Microsoft's Windows Azure gets payment-card compliance nod

Microsoft's Windows Azure gets payment-card compliance nod

Summary: Windows Azure is is compliant with the PCI DSS, a standard designed to help thwart credit-card data fraud. Meanwhile, Azure's Hyper-V Recovery Manager is now generally available.

SHARE:

The Windows Azure team is starting 2014 with yet another of its regularly delivered bundles of new features and updates.

azurepcicompliant

As of this month, Windows Azure is now considered "Level 1 compliant" under the Payment Card Industry (PCI) Data Security Standards (DSS). The PCI DSS is a security standard designed to help thwart credit-card data fraud. PCI certification is required for all organizations that store, process or transmit payment-cardholder data, Microsoft officials said on January 16.

Microsoft Technical Evangelist Niall Moran explained in a blog post why PCI DSS is a big deal:

"I remember building a PCI DSS compliant infrastructure in the past and it's no joke. First off, achieving compliance involves an interrogation of every aspect of how card details travel from a user's browser to your back end servers and every touch point in between. Kind of like a chain, if any link in the chain is weak, then the chain is weak. So from a PCI DSS perspective every system that touches the card details must be audited.

"This of course presents a problem for cloud data centres like Azure, where it's impossible to allow auditors every time a customer requires a certification. So, the way around this is for Microsoft to achieve compliance. Today's announcement means customers can now deploy applications and have them certified, so this opens up Azure for a new type of workload."

PCI DSS is just one of a growing number of compliance certifications that Azure now meets. Azure completed its annual ISO audit, according to Azure General Manager Steven Martin.

"In addition to Windows Azure Cloud Services, Storage, Virtual Machines and Virtual Networks, the ISO audit scope has been significantly expanded to include SQL Database, Active Directory, Traffic Manager, Web Sites, BizTalk Services, Media Services, Mobile Services, Service Bus, Multi-Factor Authentication, and HDInsight among others," Martin blogged on January 16.

The Windows Azure team also announced this week that Azure Hyper-V Recovery Manager is now generally available. Hyper-V Recovery Manager is a disaster-recovery offering that automates the replication of running virtual machines (VMs) to a secondary, external site.

Microsoft MVP Aidan Finn noted in a blog post that Hyper-V Recovery Manager is a simple product that allows users to configure complex orchestration. However, he also said that the price is "stupid expensive." Finn said the service's reliance on System Center may put it outside the realm of potential small-to-medium-sized customers. The notion of backing up a system outside of one's own disaster-recovery site may be problematic for instances when Internet access is spotty or nonexistent, too, he said.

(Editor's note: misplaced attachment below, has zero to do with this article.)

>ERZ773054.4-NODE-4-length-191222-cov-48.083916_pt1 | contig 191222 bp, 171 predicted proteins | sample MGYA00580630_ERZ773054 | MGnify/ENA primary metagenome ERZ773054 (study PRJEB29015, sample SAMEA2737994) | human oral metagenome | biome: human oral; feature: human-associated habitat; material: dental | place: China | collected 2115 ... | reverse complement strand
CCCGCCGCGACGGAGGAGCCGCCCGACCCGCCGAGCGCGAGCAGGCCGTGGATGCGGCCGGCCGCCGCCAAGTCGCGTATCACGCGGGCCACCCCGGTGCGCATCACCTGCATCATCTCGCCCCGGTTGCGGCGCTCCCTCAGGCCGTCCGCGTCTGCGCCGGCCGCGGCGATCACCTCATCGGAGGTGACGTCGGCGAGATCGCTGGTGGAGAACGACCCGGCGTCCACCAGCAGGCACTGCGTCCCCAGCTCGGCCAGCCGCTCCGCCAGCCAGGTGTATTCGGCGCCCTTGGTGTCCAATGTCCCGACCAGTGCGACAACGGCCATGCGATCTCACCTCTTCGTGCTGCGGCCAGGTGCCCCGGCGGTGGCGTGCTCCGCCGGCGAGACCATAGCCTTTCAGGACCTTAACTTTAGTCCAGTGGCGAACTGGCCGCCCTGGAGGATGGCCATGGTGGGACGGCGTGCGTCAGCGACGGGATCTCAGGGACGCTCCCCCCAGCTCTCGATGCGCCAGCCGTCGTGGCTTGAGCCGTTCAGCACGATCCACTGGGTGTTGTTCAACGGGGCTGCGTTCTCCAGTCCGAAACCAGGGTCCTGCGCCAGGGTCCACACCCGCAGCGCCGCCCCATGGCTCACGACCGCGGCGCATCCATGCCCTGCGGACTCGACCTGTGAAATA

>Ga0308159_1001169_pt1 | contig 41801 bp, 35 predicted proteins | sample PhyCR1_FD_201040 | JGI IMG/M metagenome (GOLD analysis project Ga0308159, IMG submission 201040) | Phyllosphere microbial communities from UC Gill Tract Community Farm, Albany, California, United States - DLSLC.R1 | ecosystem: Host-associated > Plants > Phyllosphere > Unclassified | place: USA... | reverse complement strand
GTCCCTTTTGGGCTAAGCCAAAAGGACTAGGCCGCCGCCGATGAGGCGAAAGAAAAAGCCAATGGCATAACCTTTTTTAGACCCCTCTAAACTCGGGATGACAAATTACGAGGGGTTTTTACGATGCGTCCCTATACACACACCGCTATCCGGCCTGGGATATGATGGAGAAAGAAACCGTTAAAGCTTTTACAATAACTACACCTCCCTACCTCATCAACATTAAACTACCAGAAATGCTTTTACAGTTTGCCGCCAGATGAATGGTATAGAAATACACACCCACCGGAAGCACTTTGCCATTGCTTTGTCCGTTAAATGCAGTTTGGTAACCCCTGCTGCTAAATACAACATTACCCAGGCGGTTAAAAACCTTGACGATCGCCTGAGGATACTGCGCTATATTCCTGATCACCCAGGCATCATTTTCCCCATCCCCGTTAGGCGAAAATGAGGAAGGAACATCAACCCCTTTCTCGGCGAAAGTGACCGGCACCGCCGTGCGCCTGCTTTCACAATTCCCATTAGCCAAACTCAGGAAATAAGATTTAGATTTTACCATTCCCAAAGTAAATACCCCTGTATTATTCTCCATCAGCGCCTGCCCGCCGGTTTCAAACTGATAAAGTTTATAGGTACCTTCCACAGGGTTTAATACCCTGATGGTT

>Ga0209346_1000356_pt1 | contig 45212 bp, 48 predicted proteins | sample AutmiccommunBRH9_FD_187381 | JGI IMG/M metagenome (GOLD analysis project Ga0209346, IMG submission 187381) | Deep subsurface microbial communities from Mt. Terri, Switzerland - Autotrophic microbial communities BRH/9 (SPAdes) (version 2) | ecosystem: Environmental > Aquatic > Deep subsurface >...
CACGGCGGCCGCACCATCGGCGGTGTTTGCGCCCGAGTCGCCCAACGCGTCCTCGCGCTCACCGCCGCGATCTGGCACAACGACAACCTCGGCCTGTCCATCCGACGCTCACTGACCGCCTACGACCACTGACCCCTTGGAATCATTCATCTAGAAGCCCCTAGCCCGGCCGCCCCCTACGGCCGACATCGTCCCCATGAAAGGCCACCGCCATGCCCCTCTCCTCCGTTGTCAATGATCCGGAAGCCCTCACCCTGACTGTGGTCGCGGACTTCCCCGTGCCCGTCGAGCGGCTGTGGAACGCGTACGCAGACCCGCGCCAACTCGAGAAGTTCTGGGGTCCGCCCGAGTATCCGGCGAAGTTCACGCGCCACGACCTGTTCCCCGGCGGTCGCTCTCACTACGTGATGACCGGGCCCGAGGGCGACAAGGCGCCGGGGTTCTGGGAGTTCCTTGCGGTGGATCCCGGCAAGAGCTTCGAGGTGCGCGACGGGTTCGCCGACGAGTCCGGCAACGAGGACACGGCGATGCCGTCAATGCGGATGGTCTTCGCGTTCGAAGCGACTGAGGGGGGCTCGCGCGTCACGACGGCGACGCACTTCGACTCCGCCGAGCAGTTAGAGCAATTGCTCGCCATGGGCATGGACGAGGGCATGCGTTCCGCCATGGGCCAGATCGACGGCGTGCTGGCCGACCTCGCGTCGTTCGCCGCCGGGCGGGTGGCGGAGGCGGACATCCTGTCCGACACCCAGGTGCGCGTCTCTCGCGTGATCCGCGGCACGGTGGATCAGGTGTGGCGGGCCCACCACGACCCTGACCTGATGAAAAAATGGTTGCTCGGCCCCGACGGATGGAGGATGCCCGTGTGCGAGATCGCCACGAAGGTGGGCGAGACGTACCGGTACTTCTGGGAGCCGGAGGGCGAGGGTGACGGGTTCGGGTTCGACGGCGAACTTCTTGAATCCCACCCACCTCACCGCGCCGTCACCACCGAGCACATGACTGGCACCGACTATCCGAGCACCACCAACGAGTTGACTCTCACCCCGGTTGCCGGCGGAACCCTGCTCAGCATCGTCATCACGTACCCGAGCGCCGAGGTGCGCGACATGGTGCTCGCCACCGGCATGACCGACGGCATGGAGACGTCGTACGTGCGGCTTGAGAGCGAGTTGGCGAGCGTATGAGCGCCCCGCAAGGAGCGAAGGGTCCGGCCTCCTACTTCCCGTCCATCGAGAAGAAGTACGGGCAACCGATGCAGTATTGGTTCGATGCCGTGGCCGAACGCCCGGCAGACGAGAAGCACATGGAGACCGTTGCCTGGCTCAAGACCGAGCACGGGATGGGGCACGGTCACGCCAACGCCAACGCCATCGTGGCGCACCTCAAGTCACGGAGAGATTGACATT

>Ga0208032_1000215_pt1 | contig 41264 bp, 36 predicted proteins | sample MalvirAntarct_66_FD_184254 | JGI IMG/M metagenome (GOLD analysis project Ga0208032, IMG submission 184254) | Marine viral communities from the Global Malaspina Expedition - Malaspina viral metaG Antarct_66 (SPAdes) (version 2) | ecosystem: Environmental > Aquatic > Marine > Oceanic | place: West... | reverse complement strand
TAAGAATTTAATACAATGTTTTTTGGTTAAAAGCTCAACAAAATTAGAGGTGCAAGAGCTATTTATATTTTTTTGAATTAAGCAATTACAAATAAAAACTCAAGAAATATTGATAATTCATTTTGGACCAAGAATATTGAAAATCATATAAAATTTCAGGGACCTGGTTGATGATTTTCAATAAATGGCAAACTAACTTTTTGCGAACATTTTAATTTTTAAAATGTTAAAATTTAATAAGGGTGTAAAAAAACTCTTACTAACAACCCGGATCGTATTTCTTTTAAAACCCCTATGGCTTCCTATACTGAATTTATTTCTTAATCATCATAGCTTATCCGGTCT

Details about these latest Azure updates, along with some additional ones made to Windows Azure Web Sites and Mobile Services, are available on Microsoft Vice President Scott Guthrie's blog.

Topics: Cloud, Microsoft, Disaster Recovery, IT Policies

About

Mary Jo has covered the tech industry for 30 years for a variety of publications and Web sites, and is a frequent guest on radio, TV and podcasts, speaking about all things Microsoft-related. She is the author of Microsoft 2.0: How Microsoft plans to stay relevant in the post-Gates era (John Wiley & Sons, 2008).

Kick off your day with ZDNet's daily email newsletter. It's the freshest tech news and opinion, served hot. Get it.

Talkback

3 comments
Log in or register to join the discussion
  • Faulty supposition

    I am glad to see the PCI DSS compliance finally getting done for Azure, and Hyper-V Recovery Manager is fantastic. However the statement that "The notion of backing up a system outside of one's own disaster-recovery site may be problematic for instances when Internet access is spotty or nonexistent," is a faulty statement as the VM is not actually being backed up to the cloud. HVR only sees the 2 SCVMM servers at the different Datacenters and it coordinates the Failover plans. It relies on Hyper-V Replica that replicates the VM from one datacenter to another.
    evill_genius
  • Faulty Statement on HVRM

    I am glad to see the PCI DSS compliance finally getting done for Azure, and Hyper-V Recovery Manager is fantastic. However the statement that "The notion of backing up a system outside of one's own disaster-recovery site may be problematic for instances when Internet access is spotty or nonexistent," is a faulty statement as the VM is not actually being backed up to the cloud. HVRM only sees the 2 SCVMM servers at the different Datacenters and it coordinates the Failover plans. It relies on Hyper-V Replica that replicates the VM from one datacenter to another.
    evill_genius
  • Hope it works better than what Target uses.

    A LOT better... At least there, it was possible to track it after the fact.

    In the "cloud" the path will be "cloudy", with a big chance of rain of credit cards.
    jessepollard